Quotations book – Web 2.0 business models and designing a Web 2.0 site

I met Amit Kothari, founder of Quotations Book when we were both interviewed by Robert Scoble for the Scoble show. He had just launched his site and we discussed some ideas around it. Quotations book is an interesting site for two reasons: It’s a Web 2.0 site from the ground up and Amit set it up for less than £20,000 (which is roughly around $40,000).

Here is a synopsis of his site and what I learned from it in an interview format

How did you got the idea?

The site has been active for several years in a previous incarnation. The original site had thousands of visitors a day and RSS feeds of content – which was used by answers.com for syndication. However – it lacked community and a real interactivity based on the focal point – which is quotations. I was looking to deepen my interest in quotations, understand the domain in a simple way, and then create a new venture based on various lessons learned.

What is the unique selling point?

The site is the only one that currently uses the data at Project Gutenberg to provide context to literary quotations – from the most popular books in Western literature. In terms of our general domain, there has been hardly any innovative activity in the area of quotable text content – we are the first to address this important problem. At the Future of Web Apps in London (February 2007) – where we talked about quotationsbook – various people saw a very significant missing piece of richness on the web, simpler than video or photos – which we are addressing. Comments from a couple of people are on our press page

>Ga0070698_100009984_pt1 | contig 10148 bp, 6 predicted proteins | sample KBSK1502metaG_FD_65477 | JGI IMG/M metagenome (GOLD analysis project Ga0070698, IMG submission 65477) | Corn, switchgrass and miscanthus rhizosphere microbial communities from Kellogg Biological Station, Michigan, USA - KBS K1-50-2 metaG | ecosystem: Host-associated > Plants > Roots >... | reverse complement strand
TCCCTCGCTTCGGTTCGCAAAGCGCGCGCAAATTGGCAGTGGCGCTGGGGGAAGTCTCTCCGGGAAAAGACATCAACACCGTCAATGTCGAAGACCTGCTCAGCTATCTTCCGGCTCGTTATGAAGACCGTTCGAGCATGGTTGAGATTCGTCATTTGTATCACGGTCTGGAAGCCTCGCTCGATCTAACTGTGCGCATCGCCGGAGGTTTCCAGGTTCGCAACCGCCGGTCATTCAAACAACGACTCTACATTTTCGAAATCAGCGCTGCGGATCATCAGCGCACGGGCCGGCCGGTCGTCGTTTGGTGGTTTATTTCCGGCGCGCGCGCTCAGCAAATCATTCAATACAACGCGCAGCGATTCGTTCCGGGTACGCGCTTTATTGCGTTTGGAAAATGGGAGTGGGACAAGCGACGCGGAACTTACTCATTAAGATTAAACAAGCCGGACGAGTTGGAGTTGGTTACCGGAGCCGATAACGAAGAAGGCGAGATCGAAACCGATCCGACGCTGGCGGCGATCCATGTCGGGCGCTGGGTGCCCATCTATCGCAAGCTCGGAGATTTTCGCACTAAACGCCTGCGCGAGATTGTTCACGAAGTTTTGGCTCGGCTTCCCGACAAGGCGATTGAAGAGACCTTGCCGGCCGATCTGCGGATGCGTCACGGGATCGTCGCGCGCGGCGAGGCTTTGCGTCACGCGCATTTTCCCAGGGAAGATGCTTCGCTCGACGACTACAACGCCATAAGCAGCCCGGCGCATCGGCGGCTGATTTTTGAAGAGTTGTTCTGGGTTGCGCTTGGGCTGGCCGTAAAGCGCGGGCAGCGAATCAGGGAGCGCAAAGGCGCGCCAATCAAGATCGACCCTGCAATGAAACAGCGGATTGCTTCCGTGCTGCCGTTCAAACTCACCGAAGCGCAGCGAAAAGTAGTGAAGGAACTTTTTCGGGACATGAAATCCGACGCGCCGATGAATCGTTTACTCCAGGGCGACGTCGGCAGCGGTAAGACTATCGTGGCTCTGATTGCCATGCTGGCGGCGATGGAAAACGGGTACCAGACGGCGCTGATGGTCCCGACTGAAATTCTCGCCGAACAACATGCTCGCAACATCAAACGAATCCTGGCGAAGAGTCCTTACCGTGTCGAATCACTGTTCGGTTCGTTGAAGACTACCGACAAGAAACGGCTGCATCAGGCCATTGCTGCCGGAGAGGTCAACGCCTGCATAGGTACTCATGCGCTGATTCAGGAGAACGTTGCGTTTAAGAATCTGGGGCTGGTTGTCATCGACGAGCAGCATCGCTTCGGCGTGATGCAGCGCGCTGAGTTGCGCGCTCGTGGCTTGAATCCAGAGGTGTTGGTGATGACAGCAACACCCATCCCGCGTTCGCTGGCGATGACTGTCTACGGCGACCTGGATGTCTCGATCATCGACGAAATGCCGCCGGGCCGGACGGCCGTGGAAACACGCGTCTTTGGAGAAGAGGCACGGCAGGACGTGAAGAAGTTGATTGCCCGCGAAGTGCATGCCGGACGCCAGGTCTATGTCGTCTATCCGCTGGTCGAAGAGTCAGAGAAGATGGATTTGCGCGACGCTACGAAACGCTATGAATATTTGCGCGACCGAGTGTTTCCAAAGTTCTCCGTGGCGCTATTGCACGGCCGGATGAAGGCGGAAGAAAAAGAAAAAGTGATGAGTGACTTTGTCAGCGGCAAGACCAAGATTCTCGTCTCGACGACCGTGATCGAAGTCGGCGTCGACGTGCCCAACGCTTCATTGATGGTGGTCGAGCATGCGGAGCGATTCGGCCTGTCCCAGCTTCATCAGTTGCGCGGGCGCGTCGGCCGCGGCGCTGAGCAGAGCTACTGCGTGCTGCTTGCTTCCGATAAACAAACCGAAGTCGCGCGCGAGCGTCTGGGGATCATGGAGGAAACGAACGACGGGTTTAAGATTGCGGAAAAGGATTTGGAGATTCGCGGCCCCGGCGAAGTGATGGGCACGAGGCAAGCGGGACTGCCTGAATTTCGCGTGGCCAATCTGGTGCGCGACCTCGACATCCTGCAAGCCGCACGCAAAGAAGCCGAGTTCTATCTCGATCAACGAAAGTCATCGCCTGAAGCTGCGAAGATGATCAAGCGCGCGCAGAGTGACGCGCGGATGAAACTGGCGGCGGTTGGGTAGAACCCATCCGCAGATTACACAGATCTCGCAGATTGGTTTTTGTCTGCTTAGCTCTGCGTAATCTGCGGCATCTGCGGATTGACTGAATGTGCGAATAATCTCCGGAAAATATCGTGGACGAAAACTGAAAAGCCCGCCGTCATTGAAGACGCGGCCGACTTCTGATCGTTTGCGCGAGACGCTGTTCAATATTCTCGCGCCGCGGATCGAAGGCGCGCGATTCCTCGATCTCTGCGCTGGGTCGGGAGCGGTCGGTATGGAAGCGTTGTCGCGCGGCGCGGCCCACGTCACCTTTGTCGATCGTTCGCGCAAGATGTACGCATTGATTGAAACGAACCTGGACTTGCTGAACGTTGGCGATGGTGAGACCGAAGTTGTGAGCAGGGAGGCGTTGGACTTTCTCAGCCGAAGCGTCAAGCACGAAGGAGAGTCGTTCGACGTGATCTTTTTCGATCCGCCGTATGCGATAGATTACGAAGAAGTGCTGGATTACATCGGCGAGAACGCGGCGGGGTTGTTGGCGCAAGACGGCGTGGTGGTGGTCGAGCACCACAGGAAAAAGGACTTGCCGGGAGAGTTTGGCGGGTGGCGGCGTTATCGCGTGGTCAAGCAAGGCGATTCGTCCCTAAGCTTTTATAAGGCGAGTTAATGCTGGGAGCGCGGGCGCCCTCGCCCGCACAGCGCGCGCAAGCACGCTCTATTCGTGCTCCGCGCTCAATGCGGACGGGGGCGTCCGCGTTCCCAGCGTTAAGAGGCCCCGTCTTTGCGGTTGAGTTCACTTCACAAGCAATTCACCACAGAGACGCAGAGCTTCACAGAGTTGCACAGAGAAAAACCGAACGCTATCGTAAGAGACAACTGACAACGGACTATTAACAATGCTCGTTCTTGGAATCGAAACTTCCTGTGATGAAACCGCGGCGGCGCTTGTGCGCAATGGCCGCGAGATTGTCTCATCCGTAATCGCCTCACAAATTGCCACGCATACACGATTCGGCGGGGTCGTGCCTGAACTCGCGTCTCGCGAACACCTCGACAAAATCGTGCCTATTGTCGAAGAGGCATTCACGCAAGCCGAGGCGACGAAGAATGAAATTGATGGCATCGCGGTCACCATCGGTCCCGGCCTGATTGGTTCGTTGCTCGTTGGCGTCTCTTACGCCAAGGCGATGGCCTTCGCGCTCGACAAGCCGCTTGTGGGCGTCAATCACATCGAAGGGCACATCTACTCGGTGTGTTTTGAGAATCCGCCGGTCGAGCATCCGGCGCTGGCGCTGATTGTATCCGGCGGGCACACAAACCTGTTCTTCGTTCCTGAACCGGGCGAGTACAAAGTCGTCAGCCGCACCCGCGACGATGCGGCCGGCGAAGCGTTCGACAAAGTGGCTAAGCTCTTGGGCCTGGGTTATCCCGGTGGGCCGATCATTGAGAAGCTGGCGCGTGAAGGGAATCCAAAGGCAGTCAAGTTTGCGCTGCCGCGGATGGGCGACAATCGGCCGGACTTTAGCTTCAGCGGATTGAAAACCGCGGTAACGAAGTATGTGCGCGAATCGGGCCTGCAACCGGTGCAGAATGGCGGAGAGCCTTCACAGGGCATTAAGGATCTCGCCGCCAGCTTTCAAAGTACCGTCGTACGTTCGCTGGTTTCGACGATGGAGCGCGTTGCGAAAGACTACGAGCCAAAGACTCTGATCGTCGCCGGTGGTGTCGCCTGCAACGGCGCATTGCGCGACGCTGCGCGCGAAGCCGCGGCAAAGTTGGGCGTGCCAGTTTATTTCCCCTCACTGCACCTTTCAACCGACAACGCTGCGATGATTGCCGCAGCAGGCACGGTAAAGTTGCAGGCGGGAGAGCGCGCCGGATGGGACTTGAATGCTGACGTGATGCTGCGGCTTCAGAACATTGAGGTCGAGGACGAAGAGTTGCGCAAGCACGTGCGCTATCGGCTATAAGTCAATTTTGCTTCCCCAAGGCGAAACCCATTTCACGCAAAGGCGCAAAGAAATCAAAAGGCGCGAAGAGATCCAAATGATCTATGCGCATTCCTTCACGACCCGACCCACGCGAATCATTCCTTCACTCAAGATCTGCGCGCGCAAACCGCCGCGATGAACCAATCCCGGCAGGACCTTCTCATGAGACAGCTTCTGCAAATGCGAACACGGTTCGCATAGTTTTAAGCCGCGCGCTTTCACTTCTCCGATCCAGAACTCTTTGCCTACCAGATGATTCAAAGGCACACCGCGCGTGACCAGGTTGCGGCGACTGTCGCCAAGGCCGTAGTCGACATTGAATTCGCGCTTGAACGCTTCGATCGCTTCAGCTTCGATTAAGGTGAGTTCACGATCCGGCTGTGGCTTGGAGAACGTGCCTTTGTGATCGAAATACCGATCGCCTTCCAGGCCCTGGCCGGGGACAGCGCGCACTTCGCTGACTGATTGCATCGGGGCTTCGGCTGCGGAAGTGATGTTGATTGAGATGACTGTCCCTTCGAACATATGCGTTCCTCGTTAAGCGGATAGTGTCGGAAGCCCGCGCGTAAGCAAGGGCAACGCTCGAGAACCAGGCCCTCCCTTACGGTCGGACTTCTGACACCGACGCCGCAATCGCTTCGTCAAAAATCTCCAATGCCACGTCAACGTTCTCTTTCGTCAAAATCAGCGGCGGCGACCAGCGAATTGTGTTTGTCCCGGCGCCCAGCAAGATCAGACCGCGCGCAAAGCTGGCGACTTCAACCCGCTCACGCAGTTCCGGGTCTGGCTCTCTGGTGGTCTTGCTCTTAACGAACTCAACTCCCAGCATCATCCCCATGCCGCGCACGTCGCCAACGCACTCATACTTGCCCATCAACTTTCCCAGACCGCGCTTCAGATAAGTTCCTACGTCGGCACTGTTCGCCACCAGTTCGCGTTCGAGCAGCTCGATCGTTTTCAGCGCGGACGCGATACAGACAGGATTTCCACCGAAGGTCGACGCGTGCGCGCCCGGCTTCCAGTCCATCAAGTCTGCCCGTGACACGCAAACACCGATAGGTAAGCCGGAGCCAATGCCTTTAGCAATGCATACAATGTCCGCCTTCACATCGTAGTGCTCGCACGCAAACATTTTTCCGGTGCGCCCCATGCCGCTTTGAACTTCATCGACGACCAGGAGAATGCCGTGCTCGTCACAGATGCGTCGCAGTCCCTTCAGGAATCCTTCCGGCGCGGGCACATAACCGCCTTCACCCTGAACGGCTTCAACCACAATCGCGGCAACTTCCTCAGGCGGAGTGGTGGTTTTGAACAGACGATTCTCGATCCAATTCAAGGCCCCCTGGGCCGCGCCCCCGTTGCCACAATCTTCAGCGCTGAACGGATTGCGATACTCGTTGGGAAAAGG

What is your strategy?

We are guided somewhat by our users, but our plan going forward is outlined very briefly on our blog , where updates in the future can also be tracked -

How have you publicised your idea?

At present, our core visitor base is stable and increasing – a legacy from the old site. We’re still building a lot of features, and hope to kick off press and promotion activities in the future. We sponsored and spoke at the Future of Web Apps in February too.

What are your biggest challenges?

The most significant problem we faced is within the content system – since users adding their own quotes poses difficult problems which is very different to adding user generated video or photos. There are issues about accuracy, and how the community can contribute to spotting them – and also problems around attribution – in that sources are often not entirely web-based or reliable. The community process and conversations that are not subjective are the most difficult to handle, because we have to create a process to report inaccuracies not simply to us, but to the owner of the quote (the person that added it). It would suffice to say that discussing the accuracy and context of a quote in a group, even in the real world, is a fairly difficult problem!

What is your revenue model?

We don’t intend to have ads as far as possible. Current revenue generating ideas include chargeable mobile content services, as well as printing books of your favourite quotes. There are far larger plans ahead that I can’t disclose but would potentially have disruptive potential as solid business models. Once we have an API, an interesting observation to make is that it assists any other ventures – in that quotes do not have to be tied tightly into any subsidiary venture we decide to create. Depending on our growth and its geographical bias, we hope to introduce our users to activities in the real world, especially in London and the UK.